Sometimes, your customers need an actual reason to return. Walgreens pharmacy in the US, in conjunction with United Nations Foundations launched an initiative ‘get a shot, give a shot’ – it’s still live today. Basically, for every flu vaccination which is given in the US, Walgreens donate a flu vaccination to a child in a developing country. To date, this initiative has delivered 50 million shots – which means 50 million customers have received a shot in one of their stores. Customers benefited not only by receiving a vaccination, but also knowing they have made a small contribution to a child in need. In the first 2 weeks of launch, Walgreens administered 1 million shots (which equalled the total amount for the whole previous year). Sales were up 500% – no other retailer came close. 

  • Build a customer-centric culture

Customer centricity begins at home, with your own people, your brand representatives. A well-known and respected quote from Richard Branson “The way you treat your employees is the way they will treat your customers”. We couldn’t agree more, look after your people – this will  ensure they live and breathe customer value.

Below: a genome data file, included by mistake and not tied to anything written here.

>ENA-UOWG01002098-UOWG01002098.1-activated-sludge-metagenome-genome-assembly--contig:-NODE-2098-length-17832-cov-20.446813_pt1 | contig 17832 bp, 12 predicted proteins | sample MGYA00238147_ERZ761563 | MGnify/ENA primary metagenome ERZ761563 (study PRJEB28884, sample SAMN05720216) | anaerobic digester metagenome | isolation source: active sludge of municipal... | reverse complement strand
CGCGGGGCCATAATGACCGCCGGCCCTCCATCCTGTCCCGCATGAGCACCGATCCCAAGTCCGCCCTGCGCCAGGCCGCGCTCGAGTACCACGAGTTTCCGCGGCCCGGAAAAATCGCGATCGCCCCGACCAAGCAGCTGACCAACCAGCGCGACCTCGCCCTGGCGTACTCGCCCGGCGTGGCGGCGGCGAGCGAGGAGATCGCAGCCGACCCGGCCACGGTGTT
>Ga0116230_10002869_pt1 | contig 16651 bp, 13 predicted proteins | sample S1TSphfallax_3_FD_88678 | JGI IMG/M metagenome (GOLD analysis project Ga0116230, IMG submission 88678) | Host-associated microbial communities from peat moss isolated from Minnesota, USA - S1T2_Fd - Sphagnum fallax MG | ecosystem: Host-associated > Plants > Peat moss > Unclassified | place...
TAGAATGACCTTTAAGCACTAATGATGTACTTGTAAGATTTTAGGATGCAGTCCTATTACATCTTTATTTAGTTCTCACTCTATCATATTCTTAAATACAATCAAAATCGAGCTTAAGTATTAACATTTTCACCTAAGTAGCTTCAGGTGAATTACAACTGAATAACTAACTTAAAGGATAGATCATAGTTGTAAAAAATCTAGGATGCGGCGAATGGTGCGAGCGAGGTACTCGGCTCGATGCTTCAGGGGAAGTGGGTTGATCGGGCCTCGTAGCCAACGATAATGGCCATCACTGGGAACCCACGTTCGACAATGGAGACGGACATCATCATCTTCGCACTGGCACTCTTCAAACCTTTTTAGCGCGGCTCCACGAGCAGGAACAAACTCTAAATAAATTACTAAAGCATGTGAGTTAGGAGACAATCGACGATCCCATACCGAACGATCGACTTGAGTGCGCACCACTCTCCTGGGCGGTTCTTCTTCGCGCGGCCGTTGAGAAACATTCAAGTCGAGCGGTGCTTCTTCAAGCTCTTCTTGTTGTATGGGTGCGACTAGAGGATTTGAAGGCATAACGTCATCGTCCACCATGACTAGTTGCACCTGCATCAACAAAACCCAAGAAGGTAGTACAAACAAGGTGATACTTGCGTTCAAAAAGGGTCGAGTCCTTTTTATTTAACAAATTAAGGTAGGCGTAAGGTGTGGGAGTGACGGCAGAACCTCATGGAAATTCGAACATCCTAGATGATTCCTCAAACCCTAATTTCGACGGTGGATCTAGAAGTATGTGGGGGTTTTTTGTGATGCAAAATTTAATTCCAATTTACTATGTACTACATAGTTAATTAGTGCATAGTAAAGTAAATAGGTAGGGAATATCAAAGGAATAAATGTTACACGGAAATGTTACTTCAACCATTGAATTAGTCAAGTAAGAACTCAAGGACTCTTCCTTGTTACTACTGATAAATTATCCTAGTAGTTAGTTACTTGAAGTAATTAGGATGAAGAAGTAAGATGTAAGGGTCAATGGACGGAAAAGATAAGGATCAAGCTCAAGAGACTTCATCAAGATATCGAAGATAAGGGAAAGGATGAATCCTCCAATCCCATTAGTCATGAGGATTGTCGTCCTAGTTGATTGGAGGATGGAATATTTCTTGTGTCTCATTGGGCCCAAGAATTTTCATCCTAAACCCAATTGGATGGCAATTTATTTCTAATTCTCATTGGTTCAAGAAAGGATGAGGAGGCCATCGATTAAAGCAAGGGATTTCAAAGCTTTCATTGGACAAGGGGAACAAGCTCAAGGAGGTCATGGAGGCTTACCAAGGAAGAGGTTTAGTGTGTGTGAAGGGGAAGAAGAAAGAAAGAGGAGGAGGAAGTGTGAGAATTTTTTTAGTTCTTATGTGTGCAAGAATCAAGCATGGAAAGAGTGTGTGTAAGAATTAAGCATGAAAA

It’s a competitive market, well known brands are failing to remain sustainable and are sadly closing their doors forever. 

How would your business profitability change if you kept an additional 10% of your customers? 

Put a strategy in place to help you understand who your customers really are. Only then will you genuinely be able to continue the right conversation with them. 

Develop customer trust and respect through recognition and acknowledgement. Don’t give them a reason to switch to a competitor!

Customology are specialists in customer lifecycle management. Contact a Customologist today on 1300 264 549 or for more information on how we can help you understand your customers behaviours, traits and value to enable you to continue the conversation and keep those competitors at bay!



² Bain & Co

³ Gartner

⁴ Oracle

⁵ Walgreens Pharmacy